Serious Sam: Siberian Mayhem is a standalone expansion in Croteam’s long-running arena shooter series. Made in partnership with Timelock Studio, a small team of Russian Serious Sam modders, Siberian Mayhem offers a five-hour ballad of blood-soaked action. The question is – are those five extra hours of Serious Sam 4 worth the $20 asking price?
Going into Siberian Mayhem, I had high hopes. Serious Sam is as eccentric as it is electric, getting your blood pumping across a wide variety of encounters stuffed full of crazy enemies. And Siberian Mayhem achieves this more often than not, especially in the first half of the campaign.
In the opening hours, Siberian Mayhem evokes the wide-linear environments of Half-Life 2: Episode Two. It regularly rewards exploration and puzzle-solving, with secrets aplenty. There’s even a remarkably tough horror-themed Easter egg side quest. The new flamethrower giants, snowmobile, and crossbow are delightful additions to the Serious Sam sandbox. Unfortunately, the high quality starts to falter around the end of Chapter Three.
On one hand, visual performance was great, running at 4K without dipping below 30 FPS or making my GPU fans blare. On the other, there were several critical technical issues, including the game violently crashing whenever any recording software was even just sitting idle. For some reason, my latest saves also stopped working, requiring me to retrace my steps partway through the game.
Each level of Siberian Mayhem takes its own unique spin on the core gameplay. They might emphasize narrative, scale, or a specific set of weapons. However, it’s not all fully baked. Where once you had flowing level design, you now alternate between absurdly vast spaces and layouts so narrow it’s like a shooter from 2012. You don’t alternate between these two options, but instead have purely one or the other for a long stretch of time.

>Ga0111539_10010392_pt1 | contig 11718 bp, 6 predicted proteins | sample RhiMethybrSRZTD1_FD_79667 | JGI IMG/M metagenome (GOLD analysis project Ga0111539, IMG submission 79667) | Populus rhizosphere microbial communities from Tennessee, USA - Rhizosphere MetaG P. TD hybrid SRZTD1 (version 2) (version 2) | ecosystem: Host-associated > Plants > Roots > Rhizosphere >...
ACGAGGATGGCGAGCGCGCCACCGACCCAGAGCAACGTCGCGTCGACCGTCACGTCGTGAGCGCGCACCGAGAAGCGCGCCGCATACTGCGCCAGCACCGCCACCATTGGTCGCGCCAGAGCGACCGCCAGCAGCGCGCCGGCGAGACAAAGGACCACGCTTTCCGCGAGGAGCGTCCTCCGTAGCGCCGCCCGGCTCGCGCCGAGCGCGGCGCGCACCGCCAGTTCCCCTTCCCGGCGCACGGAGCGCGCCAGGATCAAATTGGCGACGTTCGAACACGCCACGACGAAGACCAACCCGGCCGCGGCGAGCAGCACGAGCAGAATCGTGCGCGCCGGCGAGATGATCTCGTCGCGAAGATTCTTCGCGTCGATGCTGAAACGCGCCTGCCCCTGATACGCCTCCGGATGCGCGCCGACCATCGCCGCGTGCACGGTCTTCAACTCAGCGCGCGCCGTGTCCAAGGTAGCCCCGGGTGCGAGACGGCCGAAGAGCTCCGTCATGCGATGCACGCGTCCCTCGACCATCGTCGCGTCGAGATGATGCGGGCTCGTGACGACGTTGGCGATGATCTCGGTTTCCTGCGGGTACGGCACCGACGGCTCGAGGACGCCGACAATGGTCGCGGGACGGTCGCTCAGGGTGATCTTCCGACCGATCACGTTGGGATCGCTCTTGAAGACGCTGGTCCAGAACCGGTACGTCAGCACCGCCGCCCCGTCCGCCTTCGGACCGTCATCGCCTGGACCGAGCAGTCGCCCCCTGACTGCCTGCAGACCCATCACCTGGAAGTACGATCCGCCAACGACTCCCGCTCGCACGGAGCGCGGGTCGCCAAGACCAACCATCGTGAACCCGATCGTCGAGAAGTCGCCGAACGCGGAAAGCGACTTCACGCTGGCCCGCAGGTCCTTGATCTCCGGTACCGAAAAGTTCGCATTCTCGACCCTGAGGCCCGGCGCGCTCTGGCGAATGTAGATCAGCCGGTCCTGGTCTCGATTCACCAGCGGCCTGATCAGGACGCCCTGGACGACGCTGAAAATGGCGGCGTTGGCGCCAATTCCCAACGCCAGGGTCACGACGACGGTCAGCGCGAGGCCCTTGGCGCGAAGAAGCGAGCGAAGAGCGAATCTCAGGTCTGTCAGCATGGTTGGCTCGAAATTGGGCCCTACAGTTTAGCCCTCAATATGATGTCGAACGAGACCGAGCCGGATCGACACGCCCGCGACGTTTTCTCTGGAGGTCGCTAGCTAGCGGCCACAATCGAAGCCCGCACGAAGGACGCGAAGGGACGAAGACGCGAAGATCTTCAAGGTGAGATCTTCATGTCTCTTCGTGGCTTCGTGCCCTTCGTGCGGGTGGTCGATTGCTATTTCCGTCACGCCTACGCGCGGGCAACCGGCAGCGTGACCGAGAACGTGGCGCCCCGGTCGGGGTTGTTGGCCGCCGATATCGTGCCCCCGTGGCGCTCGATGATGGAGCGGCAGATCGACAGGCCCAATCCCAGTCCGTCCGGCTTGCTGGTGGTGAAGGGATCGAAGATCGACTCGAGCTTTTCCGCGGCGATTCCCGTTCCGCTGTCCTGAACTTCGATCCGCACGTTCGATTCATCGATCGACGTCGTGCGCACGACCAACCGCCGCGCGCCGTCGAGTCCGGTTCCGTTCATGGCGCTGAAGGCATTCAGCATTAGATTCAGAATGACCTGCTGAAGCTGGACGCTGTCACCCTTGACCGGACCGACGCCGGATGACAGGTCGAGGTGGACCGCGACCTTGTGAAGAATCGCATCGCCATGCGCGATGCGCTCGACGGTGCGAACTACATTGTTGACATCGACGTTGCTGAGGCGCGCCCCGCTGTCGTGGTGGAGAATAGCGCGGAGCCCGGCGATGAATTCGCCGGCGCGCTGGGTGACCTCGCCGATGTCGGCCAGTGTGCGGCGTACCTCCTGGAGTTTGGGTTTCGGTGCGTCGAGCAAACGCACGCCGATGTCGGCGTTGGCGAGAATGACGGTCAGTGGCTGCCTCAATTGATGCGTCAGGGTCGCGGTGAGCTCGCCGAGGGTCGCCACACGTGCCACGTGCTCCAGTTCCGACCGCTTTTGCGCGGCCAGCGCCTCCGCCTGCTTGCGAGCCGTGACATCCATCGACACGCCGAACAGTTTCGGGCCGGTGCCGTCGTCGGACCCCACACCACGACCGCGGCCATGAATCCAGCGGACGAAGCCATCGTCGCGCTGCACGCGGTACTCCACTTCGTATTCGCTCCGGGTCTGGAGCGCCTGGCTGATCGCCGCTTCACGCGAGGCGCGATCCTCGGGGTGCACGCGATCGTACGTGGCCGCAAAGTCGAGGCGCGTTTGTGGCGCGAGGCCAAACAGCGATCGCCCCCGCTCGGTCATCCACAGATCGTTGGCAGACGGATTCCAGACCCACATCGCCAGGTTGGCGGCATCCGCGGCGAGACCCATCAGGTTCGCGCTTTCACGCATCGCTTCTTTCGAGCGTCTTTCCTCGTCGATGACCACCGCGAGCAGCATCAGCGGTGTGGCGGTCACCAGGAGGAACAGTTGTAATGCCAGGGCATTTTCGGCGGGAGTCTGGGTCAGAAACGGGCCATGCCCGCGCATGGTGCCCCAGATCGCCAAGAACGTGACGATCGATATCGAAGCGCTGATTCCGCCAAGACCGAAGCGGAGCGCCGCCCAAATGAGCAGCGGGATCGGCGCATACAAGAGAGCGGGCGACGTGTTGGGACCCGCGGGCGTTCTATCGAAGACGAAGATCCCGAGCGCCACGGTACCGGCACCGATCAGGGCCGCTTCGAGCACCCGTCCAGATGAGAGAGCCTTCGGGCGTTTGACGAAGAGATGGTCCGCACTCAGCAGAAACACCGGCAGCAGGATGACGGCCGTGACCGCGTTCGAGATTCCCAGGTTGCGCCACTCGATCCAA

A particular key side quest rewards you with two extremely powerful gadgets but is such a frustrating nightmare that even the game’s AI struggled to line up shots within the confines of an elevator ride. This comes on the heels of a hallway where the level just spams the same charging enemy at you for over a minute straight with no fun wrinkle to the odd design choices. It feels like the theme for these penultimate sections was simply to make the player miserable.
As if meekly acknowledging this misstep, Siberian Mayhem thereafter briefly gives you AI companions who, while effective, feel out of place. Their primary benefit is distracting more annoying enemies, particularly the vampire lords that can cast ghoulish jump-scares at you that blur your vision.
I wanted to spend this review extolling the game’s beautiful environmental design, cathartic all-out battles, and Sam’s delightfully absurd one-liners, but the latter half of the game really lets down the stellar opening. While there is a co-op mode, the sour aftertaste of the finale may leave you less than enthusiastic about it. At this point, it may be up to other modders to properly harness the best ideas buried in Siberian Mayhem.
Serious Sam: Siberian Mayhem is available now on Steam for $19.99.
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